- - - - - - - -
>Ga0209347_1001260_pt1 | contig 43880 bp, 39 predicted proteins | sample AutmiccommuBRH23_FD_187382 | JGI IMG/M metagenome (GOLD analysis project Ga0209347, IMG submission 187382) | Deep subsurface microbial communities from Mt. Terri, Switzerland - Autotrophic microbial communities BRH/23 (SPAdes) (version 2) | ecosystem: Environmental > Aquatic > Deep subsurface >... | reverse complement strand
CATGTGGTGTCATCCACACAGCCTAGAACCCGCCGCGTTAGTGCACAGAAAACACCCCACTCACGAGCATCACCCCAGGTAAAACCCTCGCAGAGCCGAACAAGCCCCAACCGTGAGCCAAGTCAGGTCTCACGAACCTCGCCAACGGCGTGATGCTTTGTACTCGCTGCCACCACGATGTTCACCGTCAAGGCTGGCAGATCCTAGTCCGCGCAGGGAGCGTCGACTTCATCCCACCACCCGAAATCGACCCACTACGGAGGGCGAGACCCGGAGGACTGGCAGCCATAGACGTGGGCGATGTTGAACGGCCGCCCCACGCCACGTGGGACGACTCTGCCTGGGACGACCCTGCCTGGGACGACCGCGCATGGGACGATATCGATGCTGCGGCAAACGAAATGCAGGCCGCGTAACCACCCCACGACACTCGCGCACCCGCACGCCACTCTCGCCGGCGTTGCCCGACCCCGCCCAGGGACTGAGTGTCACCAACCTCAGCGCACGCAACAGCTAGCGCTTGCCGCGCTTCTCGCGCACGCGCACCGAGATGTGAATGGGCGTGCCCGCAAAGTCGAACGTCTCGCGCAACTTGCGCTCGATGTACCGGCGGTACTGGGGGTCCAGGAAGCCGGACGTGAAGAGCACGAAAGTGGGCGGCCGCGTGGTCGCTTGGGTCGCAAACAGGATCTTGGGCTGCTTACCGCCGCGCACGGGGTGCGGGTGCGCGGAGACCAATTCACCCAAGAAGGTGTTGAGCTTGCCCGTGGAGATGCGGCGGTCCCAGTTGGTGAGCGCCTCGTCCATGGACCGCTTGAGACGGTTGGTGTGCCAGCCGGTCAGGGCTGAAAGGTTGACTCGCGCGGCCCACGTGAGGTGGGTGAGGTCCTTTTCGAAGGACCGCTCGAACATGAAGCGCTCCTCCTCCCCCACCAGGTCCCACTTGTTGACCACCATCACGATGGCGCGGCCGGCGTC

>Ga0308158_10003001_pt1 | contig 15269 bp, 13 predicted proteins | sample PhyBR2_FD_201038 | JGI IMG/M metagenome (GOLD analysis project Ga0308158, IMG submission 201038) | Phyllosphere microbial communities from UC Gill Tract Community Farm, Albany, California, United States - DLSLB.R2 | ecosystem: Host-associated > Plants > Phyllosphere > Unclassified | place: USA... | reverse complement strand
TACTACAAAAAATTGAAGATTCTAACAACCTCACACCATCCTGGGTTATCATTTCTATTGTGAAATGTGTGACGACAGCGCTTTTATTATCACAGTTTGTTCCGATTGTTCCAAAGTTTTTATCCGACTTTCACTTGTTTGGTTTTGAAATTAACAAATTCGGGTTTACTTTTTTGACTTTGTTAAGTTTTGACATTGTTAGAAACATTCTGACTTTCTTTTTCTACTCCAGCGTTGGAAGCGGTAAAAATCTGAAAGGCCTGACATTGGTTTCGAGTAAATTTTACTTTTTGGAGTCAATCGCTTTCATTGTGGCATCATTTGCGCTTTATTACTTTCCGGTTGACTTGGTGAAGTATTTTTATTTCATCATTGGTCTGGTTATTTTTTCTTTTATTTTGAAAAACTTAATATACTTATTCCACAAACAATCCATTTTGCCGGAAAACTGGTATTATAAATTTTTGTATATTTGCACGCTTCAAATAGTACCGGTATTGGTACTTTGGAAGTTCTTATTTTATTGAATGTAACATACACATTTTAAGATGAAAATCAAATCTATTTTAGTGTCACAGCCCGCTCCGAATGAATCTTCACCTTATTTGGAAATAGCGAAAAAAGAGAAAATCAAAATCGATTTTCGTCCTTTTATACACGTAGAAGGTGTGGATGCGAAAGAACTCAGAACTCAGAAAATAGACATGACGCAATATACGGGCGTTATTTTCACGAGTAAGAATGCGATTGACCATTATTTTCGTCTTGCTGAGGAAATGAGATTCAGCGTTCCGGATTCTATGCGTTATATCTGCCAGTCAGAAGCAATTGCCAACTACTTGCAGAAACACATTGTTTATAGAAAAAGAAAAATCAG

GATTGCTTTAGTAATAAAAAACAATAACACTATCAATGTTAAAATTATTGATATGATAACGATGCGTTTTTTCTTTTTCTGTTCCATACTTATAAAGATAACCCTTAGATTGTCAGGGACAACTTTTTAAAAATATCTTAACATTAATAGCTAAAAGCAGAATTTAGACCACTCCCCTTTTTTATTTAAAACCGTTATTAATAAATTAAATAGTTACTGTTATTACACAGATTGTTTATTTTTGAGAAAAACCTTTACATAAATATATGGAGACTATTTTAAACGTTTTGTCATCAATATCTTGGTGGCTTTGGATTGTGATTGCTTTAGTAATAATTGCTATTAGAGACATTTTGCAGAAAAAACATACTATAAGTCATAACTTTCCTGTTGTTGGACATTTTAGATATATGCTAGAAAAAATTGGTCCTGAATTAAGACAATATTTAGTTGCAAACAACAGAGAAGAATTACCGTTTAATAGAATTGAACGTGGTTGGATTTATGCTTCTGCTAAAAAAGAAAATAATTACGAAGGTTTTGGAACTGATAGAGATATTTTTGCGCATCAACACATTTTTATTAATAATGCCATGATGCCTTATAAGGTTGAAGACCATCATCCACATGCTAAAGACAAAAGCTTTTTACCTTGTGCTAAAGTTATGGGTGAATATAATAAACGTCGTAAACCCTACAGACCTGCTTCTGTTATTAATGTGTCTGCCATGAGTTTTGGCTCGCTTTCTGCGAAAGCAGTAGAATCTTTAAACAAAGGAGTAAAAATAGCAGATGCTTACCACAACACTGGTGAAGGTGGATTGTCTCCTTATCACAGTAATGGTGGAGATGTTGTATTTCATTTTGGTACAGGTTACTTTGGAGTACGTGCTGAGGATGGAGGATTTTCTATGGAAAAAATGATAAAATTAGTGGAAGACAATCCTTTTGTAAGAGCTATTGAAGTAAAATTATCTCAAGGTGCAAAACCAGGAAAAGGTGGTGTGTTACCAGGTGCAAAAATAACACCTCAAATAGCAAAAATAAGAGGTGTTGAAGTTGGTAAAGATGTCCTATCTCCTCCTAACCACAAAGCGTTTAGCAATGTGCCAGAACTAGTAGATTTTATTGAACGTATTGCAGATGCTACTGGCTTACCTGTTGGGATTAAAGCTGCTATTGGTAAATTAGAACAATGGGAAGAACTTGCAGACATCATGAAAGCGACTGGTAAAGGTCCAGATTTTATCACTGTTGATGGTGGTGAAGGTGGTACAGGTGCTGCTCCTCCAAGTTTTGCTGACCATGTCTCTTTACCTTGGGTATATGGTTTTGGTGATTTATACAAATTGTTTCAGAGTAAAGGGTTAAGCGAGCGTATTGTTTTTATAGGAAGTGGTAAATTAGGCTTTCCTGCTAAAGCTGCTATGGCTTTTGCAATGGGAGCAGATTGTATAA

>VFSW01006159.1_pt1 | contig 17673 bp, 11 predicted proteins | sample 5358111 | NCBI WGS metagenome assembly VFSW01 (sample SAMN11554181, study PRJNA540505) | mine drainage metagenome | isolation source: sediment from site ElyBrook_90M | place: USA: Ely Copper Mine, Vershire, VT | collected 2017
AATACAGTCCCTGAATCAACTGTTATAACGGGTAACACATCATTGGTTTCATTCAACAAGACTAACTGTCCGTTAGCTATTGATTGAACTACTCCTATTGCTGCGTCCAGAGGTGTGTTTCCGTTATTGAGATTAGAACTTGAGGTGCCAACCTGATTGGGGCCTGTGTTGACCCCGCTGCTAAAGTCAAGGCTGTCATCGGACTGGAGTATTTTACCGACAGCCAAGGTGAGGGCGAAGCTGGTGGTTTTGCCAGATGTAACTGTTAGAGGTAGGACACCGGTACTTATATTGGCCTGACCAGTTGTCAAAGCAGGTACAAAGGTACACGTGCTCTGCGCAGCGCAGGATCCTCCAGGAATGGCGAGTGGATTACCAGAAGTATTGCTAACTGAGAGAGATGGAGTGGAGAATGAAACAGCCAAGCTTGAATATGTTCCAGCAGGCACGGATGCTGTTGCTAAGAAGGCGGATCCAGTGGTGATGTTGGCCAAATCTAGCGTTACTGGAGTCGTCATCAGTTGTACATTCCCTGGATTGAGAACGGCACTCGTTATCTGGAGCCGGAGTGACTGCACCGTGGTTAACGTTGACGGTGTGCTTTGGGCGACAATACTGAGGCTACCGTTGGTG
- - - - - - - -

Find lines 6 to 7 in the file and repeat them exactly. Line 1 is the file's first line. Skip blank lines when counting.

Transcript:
>VFSW01006159.1_pt1 | contig 17673 bp, 11 predicted proteins | sample 5358111 | NCBI WGS metagenome assembly VFSW01 (sample SAMN11554181, study PRJNA540505) | mine drainage metagenome | isolation source: sediment from site ElyBrook_90M | place: USA: Ely Copper Mine, Vershire, VT | collected 2017
AATACAGTCCCTGAATCAACTGTTATAACGGGTAACACATCATTGGTTTCATTCAACAAGACTAACTGTCCGTTAGCTATTGATTGAACTACTCCTATTGCTGCGTCCAGAGGTGTGTTTCCGTTATTGAGATTAGAACTTGAGGTGCCAACCTGATTGGGGCCTGTGTTGACCCCGCTGCTAAAGTCAAGGCTGTCATCGGACTGGAGTATTTTACCGACAGCCAAGGTGAGGGCGAAGCTGGTGGTTTTGCCAGATGTAACTGTTAGAGGTAGGACACCGGTACTTATATTGGCCTGACCAGTTGTCAAAGCAGGTACAAAGGTACACGTGCTCTGCGCAGCGCAGGATCCTCCAGGAATGGCGAGTGGATTACCAGAAGTATTGCTAACTGAGAGAGATGGAGTGGAGAATGAAACAGCCAAGCTTGAATATGTTCCAGCAGGCACGGATGCTGTTGCTAAGAAGGCGGATCCAGTGGTGATGTTGGCCAAATCTAGCGTTACTGGAGTCGTCATCAGTTGTACATTCCCTGGATTGAGAACGGCACTCGTTATCTGGAGCCGGAGTGACTGCACCGTGGTTAACGTTGACGGTGTGCTTTGGGCGACAATACTGAGGCTACCGTTGGTG